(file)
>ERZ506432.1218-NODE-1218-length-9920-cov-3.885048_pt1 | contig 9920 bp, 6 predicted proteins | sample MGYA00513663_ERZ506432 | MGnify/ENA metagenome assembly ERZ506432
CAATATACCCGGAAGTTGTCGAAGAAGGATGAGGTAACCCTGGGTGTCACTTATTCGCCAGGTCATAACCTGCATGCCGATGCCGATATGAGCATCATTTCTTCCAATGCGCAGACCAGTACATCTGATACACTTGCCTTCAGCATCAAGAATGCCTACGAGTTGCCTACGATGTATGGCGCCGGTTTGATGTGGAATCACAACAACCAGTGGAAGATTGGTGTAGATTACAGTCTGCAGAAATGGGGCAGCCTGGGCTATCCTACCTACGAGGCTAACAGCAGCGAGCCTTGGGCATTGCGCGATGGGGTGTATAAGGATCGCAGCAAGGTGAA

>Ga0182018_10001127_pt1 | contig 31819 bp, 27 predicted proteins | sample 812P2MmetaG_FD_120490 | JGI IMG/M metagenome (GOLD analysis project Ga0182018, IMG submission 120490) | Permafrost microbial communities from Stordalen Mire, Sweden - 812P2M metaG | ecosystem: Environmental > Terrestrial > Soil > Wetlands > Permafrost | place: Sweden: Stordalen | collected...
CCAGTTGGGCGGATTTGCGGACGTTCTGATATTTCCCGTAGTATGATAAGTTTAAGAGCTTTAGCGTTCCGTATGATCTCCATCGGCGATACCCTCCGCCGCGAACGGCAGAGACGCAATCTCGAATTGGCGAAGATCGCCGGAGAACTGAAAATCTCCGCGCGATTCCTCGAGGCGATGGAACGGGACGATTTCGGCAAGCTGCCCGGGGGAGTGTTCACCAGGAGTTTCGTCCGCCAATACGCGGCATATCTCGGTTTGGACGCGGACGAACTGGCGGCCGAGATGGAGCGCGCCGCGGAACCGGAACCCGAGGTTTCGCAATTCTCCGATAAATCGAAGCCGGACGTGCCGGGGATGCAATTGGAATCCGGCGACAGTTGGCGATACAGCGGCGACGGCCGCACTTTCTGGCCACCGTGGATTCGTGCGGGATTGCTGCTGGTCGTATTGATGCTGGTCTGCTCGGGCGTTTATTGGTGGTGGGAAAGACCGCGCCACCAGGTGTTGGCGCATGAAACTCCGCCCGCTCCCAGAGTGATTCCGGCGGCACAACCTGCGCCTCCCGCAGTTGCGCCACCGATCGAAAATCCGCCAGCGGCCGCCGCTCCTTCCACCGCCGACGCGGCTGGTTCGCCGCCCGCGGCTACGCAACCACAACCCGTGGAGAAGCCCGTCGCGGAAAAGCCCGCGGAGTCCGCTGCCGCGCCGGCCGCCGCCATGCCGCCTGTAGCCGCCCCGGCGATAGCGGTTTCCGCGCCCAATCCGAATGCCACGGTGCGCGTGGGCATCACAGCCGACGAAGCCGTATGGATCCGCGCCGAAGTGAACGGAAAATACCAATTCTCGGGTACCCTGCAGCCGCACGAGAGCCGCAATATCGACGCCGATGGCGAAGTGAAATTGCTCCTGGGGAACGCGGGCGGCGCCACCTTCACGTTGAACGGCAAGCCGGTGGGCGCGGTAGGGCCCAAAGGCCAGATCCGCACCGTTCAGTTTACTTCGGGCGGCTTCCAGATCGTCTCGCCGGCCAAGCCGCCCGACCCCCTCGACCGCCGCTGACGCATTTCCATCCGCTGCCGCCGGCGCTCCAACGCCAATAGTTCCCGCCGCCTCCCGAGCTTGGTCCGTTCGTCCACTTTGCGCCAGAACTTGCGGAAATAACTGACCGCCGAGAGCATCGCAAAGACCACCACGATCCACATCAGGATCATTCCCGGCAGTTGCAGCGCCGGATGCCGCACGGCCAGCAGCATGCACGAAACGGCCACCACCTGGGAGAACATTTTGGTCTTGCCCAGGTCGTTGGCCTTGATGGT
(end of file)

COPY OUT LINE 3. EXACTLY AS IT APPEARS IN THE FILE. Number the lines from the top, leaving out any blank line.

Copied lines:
>Ga0182018_10001127_pt1 | contig 31819 bp, 27 predicted proteins | sample 812P2MmetaG_FD_120490 | JGI IMG/M metagenome (GOLD analysis project Ga0182018, IMG submission 120490) | Permafrost microbial communities from Stordalen Mire, Sweden - 812P2M metaG | ecosystem: Environmental > Terrestrial > Soil > Wetlands > Permafrost | place: Sweden: Stordalen | collected...